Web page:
A Note of Thanks

Dear Readers,

Welcome to MfMC official blog.

We aim to proactively and continuously promote and educate the issue of children's safety to the public. Children are the future of our nation and they are "vulnerable'. They rely on adults to protect them from any form of harm including without limitation to kidnapping.

Hence, it is our hope that this little effort will be able to instill the continuous sense of safety for children among the public.

Let's do this together. Help us to help others in creating the awareness. Spread the message to others. Prevention is better than cure.

Together we make a difference.

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Tuesday, 13 November 2012

Wrist Road ID - The Way to Go

Parents invented various ways to keep the children safe especially at the crowded place. While some hold tight their children's hand, some were seen using a strap to connect between them and their children. There is another way that may be quite effective to keep our children safe. 

While the hand holding and using of the strap are seen more to ensure the children do not get separated from us, this other way that we are going to share with you serves as a tool to reconnect our children with us in case they are separated from us, mostly at the crowded places.

Wrist Road ID is what we would like to share with you. 

Wrist Road ID is a wrist band that contains our personal details such as emergency contact number, address, blood type, etc. In fact it is up to us to put what details we want on the Wrist Road ID (refer to the photo above).

Wrist Road ID was originally created for athletes such as runners, marathoners, cyclists, triathletes, etc who do a lot of outdoor training. It serves as a "spokeperson" in the event the owner/athlete is found unconcious, perhaps due to accident during individual training. To understand more how Road ID started, click here.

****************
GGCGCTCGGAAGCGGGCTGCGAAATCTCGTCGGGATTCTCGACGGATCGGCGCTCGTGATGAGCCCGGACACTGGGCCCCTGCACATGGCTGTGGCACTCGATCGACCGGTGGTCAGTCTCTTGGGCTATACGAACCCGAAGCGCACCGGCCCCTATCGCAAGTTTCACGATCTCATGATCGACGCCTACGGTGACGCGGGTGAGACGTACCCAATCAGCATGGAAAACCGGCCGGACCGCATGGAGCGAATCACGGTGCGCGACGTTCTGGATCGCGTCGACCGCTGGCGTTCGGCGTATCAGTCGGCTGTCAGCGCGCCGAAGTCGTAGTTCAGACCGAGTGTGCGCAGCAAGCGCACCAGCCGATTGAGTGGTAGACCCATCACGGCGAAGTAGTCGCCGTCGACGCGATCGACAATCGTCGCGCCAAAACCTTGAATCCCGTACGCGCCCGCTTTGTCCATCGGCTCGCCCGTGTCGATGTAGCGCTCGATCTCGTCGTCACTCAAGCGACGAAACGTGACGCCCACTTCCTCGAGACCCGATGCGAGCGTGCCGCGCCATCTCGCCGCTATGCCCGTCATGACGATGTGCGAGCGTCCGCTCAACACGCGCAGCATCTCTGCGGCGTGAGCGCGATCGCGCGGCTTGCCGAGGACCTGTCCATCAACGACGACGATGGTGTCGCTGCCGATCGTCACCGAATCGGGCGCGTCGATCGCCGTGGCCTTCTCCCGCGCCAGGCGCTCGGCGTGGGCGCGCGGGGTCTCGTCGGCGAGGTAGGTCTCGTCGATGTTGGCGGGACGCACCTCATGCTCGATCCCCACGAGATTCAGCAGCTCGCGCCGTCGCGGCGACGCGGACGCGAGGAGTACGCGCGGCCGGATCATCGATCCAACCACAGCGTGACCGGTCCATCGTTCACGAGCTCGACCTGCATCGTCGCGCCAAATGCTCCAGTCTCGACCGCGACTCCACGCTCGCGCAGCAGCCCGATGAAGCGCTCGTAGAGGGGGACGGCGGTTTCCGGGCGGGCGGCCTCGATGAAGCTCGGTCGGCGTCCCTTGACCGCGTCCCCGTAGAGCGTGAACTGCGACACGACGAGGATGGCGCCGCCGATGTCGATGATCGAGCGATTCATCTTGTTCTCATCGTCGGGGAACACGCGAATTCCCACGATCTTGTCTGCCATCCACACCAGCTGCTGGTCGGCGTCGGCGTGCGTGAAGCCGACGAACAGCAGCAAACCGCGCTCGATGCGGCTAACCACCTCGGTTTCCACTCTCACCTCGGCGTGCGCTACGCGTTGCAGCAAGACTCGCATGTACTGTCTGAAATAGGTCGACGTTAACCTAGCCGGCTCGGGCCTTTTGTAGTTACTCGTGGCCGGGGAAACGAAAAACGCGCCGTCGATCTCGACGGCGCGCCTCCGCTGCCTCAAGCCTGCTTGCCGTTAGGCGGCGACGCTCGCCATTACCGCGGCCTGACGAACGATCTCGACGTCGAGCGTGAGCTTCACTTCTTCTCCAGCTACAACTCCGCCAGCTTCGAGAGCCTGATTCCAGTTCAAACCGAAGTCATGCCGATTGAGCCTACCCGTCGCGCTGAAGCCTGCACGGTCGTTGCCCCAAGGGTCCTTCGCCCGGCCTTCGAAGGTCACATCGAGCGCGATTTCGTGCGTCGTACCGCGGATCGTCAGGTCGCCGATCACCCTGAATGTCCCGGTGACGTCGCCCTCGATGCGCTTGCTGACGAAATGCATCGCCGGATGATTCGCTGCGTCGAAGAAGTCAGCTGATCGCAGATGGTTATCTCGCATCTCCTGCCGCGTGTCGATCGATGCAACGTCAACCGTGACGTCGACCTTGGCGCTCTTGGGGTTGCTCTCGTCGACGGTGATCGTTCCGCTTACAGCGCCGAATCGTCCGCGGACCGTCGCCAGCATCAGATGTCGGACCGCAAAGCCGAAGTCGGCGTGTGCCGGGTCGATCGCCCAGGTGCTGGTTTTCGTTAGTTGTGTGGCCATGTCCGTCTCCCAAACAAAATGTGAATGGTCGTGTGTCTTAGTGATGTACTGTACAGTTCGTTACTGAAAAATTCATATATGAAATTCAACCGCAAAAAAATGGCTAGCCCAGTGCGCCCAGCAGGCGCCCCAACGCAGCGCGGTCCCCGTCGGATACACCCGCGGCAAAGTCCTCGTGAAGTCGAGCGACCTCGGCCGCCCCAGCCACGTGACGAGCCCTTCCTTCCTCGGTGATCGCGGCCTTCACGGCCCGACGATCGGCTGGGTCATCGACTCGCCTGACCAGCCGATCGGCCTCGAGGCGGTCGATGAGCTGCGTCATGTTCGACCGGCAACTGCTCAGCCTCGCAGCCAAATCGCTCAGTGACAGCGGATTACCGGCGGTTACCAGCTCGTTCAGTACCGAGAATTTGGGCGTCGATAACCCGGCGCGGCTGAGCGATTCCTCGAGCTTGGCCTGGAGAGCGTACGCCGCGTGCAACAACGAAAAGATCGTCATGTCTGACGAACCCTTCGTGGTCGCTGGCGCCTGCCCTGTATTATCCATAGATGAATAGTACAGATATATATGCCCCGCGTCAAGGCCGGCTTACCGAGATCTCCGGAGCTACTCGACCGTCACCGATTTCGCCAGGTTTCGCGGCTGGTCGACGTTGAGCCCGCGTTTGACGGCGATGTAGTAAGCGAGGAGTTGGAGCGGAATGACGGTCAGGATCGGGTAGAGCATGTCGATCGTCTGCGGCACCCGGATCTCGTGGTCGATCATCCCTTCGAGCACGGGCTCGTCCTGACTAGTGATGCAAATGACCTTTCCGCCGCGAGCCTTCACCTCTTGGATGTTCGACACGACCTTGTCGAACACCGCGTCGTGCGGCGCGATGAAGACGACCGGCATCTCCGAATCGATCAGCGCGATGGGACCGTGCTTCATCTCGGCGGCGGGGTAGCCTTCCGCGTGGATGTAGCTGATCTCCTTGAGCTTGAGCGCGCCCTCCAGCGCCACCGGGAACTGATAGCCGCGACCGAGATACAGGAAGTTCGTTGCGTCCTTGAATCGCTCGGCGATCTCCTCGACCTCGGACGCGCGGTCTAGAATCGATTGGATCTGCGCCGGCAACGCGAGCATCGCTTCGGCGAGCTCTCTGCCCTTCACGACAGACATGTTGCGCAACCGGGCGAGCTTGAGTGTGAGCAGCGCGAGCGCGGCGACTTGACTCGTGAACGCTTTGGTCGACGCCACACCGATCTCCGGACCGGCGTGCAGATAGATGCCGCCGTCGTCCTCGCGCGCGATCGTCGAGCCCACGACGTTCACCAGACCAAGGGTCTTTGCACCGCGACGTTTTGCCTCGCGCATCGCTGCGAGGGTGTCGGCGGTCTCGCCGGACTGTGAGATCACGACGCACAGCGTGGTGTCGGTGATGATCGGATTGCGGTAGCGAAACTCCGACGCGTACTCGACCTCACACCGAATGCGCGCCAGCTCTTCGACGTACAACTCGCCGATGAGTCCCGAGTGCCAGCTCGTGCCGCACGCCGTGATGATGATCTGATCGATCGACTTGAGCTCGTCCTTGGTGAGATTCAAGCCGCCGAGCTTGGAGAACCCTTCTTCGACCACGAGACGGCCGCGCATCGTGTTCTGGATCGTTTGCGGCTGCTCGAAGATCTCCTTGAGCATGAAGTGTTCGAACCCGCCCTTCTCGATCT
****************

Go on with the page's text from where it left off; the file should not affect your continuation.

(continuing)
Enough of the athletes story, let's see how Wrist Road ID can work for us to keep our children safe. First of all, as we mentioned earlier, hand holding or using the strap may be useful but it does not 100% guarantee that our children won't get separated from us. That is when the Wrist Road ID comes to our help. With the Wrist Road ID on our children, they will have information about the parents such as the contact number, in case of accident, it will have our blood type. Hence, when the child goes missing, it will be easier to reconnect with us as the person who found our child will be able to immediately contact us.

Something to ponder.It is never expensive when it comes to our children's safety.

Friday, 9 November 2012

4 Tips to Keep Your Kids Safe Online

We posted an article and a youtube video earlier about the children's safety online. The article titled "Our Children's Activities Online...Do We Care to Know?" encourages parents/guardians to be more proactive and bother to know about what our children do online. Now we want to share the tips about how to keep our children safe online. Knowing what they do online is one thing and keeping them safe is another thing. The two compliments each other.

This generation of kids spends more time online than any generation before it, which makes it increasingly hard to protect them from online dangers. According to a 2010 study from the Pew Internet & American Life Project, 93% of teens use the Internet, and the National Crime Prevention Council found in 2008 that on average, adolescents 18 and younger spend around 18 hours per week online. So how do you protect your kids without spending all your time standing over their shoulder? Here's a quick guide to keeping your kids safe online: